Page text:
Hello 2018 and some JavaFX Colour Sliders

2018: Tech and Coding for Marine Mammal Science

It’s late to say happy new year and apologies the blog has been a bit quiet over the past few months, but science can get a bit busy sometimes.

This year is shaping up to be an exciting one in the coding and marine marine world. PAMGuard is getting a new click train detector which should be fun for people to mess around with. Click train detectors make click analysis more automated and will hopefully be especially useful for very large datasets were manual annotation of click events can get very very boring. Speaking of large datasets, there’s a tidal turbine in the waters around Scotland streaming 1TB of data a day from 12 high frequency hydrophones to track dolphins and porpoises as they swim close by. Expect a blog post soon on how we handle those data volumes using PAMGuard and MATLAB. I’ve also been having some fun with Ocean Instrument’s new 4 channel SoundTrap, an amazing piece of kit which (if modified a bit) can record 4 channels of porpoise frequency data for about 5 days and isn’t much bigger than  a coke can. We’re going to be use it to track harbour porpoises around gill nets. However we need quite a few additional sensors to do that so we’ve been playing around with Arduino’s and the SoundTrap firmware to make a nifty little sensor package which plugs into the back. So, if you’re keen on a bit of SoundTrap firmware hacking, check back here over the next few months. Finally, JavaFX continues to trickle into PAMGuard. We upgraded the video range module, which allows users to calculate the latitude and longitude of a surfacing animal from a photograph; it now has a new shiny JavaFX GUI, a much slicker user interface plus a bunch of bugs ironed out form the original.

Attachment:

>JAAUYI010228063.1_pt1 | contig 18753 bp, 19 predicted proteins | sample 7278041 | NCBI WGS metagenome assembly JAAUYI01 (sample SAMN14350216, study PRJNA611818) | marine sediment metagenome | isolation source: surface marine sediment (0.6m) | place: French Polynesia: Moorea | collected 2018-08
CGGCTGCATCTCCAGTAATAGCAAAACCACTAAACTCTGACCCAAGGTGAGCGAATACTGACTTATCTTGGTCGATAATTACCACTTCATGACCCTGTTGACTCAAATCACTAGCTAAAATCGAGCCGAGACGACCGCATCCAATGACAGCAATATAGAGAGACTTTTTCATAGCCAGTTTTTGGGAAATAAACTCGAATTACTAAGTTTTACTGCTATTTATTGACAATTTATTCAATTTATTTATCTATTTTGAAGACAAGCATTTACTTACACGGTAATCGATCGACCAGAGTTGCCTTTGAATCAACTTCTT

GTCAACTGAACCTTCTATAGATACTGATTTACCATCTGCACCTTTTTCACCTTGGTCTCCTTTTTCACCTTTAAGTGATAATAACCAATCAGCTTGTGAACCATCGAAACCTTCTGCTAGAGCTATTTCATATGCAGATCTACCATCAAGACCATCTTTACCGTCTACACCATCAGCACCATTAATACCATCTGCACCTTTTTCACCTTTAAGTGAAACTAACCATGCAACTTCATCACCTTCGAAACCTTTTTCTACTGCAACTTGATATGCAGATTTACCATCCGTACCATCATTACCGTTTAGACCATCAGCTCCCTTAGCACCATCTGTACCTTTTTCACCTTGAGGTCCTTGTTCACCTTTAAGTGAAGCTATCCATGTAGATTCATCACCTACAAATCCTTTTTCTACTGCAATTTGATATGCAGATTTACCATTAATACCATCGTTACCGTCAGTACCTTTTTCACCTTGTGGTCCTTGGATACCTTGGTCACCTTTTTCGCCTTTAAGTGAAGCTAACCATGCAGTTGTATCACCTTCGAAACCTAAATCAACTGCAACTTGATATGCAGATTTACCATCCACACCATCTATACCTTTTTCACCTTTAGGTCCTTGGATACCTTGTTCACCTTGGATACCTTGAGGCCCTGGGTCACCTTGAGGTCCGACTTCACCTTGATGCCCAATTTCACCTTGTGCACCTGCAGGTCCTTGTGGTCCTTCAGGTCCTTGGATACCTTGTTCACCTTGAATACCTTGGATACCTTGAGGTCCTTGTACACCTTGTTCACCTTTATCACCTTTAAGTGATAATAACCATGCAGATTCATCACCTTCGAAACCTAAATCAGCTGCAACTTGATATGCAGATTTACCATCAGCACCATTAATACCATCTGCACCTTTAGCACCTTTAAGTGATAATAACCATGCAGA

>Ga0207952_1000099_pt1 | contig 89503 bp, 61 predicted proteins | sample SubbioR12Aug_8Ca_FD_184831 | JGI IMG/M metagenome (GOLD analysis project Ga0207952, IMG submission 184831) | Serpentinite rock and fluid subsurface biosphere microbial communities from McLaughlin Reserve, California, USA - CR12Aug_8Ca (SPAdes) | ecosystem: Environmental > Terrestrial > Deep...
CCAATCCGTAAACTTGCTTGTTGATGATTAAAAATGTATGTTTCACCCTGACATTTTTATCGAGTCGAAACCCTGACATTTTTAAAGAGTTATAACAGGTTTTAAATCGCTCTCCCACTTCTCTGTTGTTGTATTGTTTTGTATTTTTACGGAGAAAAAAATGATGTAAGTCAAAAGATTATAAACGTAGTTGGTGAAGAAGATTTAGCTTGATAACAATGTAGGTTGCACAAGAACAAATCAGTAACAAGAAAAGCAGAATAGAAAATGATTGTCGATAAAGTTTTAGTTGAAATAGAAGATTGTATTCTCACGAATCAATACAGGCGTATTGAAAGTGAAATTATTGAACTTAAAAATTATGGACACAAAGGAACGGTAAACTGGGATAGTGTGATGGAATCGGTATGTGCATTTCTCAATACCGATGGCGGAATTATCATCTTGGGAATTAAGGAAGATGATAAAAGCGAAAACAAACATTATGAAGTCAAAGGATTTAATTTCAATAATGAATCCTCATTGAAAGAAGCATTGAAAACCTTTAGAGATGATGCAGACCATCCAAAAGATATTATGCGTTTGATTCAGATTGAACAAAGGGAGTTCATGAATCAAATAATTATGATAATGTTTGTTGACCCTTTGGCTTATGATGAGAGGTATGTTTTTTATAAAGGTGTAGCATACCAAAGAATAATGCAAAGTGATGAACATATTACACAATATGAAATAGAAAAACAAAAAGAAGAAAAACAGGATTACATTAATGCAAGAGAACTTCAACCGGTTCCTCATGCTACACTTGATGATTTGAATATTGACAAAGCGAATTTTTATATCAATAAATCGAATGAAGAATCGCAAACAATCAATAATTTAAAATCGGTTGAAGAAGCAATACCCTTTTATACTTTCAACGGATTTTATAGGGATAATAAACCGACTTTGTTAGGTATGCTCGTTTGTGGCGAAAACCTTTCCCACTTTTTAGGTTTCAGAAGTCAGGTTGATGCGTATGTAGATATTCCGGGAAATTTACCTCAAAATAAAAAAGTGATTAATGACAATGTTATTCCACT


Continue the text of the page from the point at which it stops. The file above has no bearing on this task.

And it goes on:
Ok, that’s the brief 2018 preview over. For now it seems fitting to start 2018 with a properly nerdy post on JavaFX colour sliders….

JavaFX ColourSliders

A while ago people it became apparent that PAMGuard could really do with some sliders to change the colours on the spectrogram. There are a few ways to change settings in a program. A dialog box is one. You open the settings, change them, close the dialog box and the settings are applied to whatever thing you’re changing. This is what PAMGuard tends to do. For example, open spectrogram settings dialog, change the colours, scales etc. and then upon closing the dialogs all the changes are applied. More modern UI’s tend to allow settings to be changed more dynamically, so you can see changes as you’re making them e.g. the colours of spectrogram change whilst you change the colour settings, rather than when you close the dialog. In JavaFX property binding etc. allow this to be programmed easily.

A colour scale is used to colour values on a colour plot, such as spectrogram. The colour scale is defined by an upper and lower bound between which there exists a colour gradient e.g.  white to black. Values above the upper colour bound are all coloured by the upper colour of the gradient and vice versa for colours below the lower bound values. For spectrograms colour gradients can be very important in data visualisation. Take a look at the example below showing dolphin whistles. Different colour bounds allow whistles to be much more clearly displayed. Allowing the user to dynamically change colour scales is therefore very useful for data exploration and manipulation. This is where the ColourRangeSlider comes in handy.